MICHEL MARTIN, HOST:
If you were planning to celebrate this St. Patrick's Day with a glass of green beer and a plate of corned beef and cabbage, well, you go right ahead. But, these days, Irish cuisine has a lot more to offer, as we're going to hear now from our next guest, award-winning Irish chef and food writer Darina Allen. She's been called the Julia Child of Ireland. She's co-founder of the Ballymaloe Cookery School in County Cork. She's the author of many, many cookbooks, and she has a new one just out. It's called "Simply Delicious: The Classic Collection." And Darina Allen is with us now. Welcome. Thank you so much for talking with us.
DARINA ALLEN: Thank you for having me on. Thank you very much, indeed.
MARTIN: Well, I'm guessing that a lot of places will have corned beef and cabbage on the menu. But, really, is that even really a thing?
ALLEN: Well, funly (ph), it'll be on the menu much more over here in the U.S. than it will be in Ireland. I mean, it's wonderful, corned beef and cabbage. It's so good, and we make it from scratch at the cooking school. But, basically, lots of people don't eat corned beef and cabbage from one end of the year to the other in Ireland. But I think it's sort of got a nostalgic thing. It's like an immigrant's memory, food memories so to speak.
MARTIN: Oh, well, that's a nice way to think of it. So you've chosen something with cabbage as a starter for our Irish meal - spring cabbage soup. How is it made?
ALLEN: A lot of our soups - and we're kind of famous for our soups in Ballymaloe - are made on, you could say, a formula. Say, take one cup of chopped onions, one cup of chopped potatoes, three cups of any vegetable of your choice - in this case, it's cabbage - and then five cups of stock and then a nice bit of seasoning. And you just put the onions and the potatoes together first. Then, while that's happening, just add a little good Irish butter and - until they're soft but not colored.
In the meantime, bring the stock to the boil, and then add that into the potato-and-onion base. Bring it to the boil, and cook them until the potatoes and onions are just cooked. And then, add in the chopped cabbage. Boil it for just two or three minutes on this - just tender but still green. And then, whiz up the whole lot, and maybe add a little cream and, of course, season it up.
MARTIN: One of the things that I'm hearing you say is, like, don't boil everything to death, you know? (Laughter).
ALLEN: Oh, totally, don't.
MARTIN: Let it still live.
ALLEN: I did a lot of television in Ireland for many, many years. And I think the thing I'm most remembered for is showing the Irish how not to boil the hell out of cabbage.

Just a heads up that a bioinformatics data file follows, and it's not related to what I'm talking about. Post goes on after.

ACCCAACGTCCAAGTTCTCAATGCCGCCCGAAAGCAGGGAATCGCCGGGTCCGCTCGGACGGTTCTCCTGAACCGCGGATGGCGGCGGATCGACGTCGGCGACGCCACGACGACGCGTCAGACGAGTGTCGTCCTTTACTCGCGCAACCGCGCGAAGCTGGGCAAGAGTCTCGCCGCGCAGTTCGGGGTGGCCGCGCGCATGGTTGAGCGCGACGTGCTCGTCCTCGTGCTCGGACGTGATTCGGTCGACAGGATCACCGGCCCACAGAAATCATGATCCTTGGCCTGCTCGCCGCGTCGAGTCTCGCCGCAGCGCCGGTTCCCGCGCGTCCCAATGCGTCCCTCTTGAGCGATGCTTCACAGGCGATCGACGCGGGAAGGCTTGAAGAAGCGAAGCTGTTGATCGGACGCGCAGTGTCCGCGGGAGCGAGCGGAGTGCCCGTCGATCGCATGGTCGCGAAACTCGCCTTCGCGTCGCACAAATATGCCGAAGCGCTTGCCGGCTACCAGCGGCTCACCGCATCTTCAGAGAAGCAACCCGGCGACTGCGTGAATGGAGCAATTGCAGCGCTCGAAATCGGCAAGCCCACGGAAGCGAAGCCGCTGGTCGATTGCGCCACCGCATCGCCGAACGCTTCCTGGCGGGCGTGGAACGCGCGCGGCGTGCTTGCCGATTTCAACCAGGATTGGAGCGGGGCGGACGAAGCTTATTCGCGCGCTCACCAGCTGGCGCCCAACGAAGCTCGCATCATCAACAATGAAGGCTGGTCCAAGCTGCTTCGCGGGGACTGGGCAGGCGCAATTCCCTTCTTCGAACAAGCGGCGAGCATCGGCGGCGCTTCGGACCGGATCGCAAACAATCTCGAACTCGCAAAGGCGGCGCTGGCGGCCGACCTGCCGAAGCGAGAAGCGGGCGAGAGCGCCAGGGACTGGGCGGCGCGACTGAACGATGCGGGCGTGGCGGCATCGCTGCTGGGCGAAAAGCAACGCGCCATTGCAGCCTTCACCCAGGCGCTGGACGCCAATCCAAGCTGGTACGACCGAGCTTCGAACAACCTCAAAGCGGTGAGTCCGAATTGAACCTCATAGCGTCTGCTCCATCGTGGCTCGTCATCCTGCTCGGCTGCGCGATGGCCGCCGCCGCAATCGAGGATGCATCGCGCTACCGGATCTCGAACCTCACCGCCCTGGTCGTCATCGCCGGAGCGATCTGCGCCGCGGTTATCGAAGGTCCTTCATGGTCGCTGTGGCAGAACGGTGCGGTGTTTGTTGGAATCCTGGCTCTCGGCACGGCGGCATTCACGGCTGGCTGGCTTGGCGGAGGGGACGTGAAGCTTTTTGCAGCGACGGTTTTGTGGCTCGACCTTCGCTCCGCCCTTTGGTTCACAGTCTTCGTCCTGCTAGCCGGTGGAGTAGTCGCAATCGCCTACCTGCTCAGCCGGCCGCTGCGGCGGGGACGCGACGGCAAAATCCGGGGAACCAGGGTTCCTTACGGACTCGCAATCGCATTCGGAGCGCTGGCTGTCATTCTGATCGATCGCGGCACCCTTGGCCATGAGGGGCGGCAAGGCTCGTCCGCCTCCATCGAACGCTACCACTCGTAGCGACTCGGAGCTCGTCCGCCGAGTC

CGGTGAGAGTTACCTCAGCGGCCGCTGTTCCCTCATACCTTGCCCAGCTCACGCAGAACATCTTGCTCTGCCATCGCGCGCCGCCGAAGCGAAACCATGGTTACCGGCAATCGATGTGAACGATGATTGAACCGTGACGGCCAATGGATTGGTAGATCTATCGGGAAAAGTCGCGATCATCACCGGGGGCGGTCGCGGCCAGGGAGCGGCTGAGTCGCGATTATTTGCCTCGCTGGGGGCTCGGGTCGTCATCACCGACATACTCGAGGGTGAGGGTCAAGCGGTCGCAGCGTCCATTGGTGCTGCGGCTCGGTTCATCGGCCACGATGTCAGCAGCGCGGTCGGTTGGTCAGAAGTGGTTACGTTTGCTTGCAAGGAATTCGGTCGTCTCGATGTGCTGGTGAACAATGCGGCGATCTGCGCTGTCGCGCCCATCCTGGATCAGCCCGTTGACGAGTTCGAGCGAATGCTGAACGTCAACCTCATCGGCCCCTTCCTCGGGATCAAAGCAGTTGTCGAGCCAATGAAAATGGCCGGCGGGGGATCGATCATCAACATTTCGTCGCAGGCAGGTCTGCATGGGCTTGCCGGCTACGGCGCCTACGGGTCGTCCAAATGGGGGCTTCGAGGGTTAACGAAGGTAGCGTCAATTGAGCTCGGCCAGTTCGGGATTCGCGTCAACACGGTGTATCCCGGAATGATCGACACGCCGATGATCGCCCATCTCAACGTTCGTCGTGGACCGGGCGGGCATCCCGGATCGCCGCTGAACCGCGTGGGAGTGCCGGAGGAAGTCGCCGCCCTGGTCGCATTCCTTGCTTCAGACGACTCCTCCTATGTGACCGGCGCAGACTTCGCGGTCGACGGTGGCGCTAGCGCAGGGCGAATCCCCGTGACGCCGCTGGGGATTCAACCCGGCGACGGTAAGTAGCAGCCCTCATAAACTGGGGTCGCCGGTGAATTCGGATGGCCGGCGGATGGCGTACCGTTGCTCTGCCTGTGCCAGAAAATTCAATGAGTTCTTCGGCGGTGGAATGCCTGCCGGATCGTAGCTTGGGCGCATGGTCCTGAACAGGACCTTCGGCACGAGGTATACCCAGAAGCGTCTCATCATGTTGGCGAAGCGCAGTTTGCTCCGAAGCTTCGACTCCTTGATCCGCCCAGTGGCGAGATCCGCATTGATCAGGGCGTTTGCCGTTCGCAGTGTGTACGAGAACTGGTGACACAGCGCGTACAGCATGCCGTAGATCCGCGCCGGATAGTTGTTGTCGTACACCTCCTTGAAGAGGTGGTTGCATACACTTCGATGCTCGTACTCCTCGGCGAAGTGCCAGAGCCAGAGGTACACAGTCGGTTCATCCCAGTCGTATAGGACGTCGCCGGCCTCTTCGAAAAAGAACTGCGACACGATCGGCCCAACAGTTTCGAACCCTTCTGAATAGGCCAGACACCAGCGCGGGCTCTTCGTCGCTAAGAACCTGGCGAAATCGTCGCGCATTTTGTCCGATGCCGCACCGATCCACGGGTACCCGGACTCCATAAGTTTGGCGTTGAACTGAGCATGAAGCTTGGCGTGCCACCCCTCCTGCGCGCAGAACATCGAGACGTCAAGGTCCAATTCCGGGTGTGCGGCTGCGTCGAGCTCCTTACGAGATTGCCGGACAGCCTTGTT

ALLEN: But with that soup formula, you can use all sorts of vegetables. I mean, it could be radish tops. It could be just scallions. So it's a fantastic formula, and that's in the - of course, in "The Classic Collection."
MARTIN: And for the main, you're talking about dingle pie. What is that?
MARTIN: And where do we - where does it come from?
ALLEN: Oh, well, Dingle, as you may or may not know, is in County Kerry. And this is a pie that - we were given the recipe from an old lady a number of years ago who said that her mother, a lot of farmer's wives used to make this pie with lamb or with mutton and a little carrot and onion, all diced, and then with a mountain of thyme and salt and pepper. And then, they'd make a crust, actually, with the lamb fat and butter and water, a hot water crust pastry. But we actually changed it to - instead of using the lamb fat, which is a little heavy for people, nowadays. We use butter, and it's a fantastic pastry, that one.
MARTIN: And for dessert, my fave. I understand you're reccomending something that, to be candid, doesn't sound great that appetizing - but Irish moss pudding. Please tell me there's no moss in it.
ALLEN: Well, no, this is actually a seaweed.
MARTIN: Oh, OK.
ALLEN: And they're what we call carrageenan moss and what you call, I think, Irish moss. It's just a lovely little tiny seaweed. Carrageenan means little rock in Gaelic. And after the spring tides, when the tides go the furthest out, we harvest this little seaweed off the rocks around the coast. And they we bring it in and put it up on sort of spongy grass on the top of the cliffs and then leave it out. And it's washed by the rain and bleached by the sun for about 10 days, turning it every now and then. And it's basically - it's a natural gelatin.
But anyway, we make this lovely pudding where we steep it in whole milk and then cook it for about 20 minutes. Then it gets kind of gelatinous. We put that through a sieve. And then we enrich it with a lovely - one of our own lovely organic egg yolks. Add a little vanilla sugar, or you can flavor it with a sweet geranium leaf or whatever. And then enrich it with an egg yolk. And then whip up the egg, fold that in so it's lovely, light and fluffy.
MARTIN: Where are we going to get the moss here?
ALLEN: You can get it in any - in a lot of health food shops you can get it.
MARTIN: Is this one of those recovered foods that people used to eat back in the day and then they didn't want to eat it because it reminded them of bad times?
ALLEN: Well, indeed it would be for some people. It's still in the folk memory. It might even be remembered as a famine food. But yes, it is one of the recovered - but we've been eating it ever since I was a child. And it's much-loved, so much part of our traditional food culture in Ireland.
MARTIN: Well, you've turned me around on that, on the moss pudding. Well, Happy St. Pat's to you. That's Darina Allen. Her latest cookbook is "Simply Delicious: The Classic Collection," and she was kind enough to meet up with us at our NPR bureau in New York. Darina Allen, thank you so much.
ALLEN: Thank you.
MARTIN: You can find more detailed recipes for Darina Allen's St. Patrick's Day feast by going to our website, npr.org.
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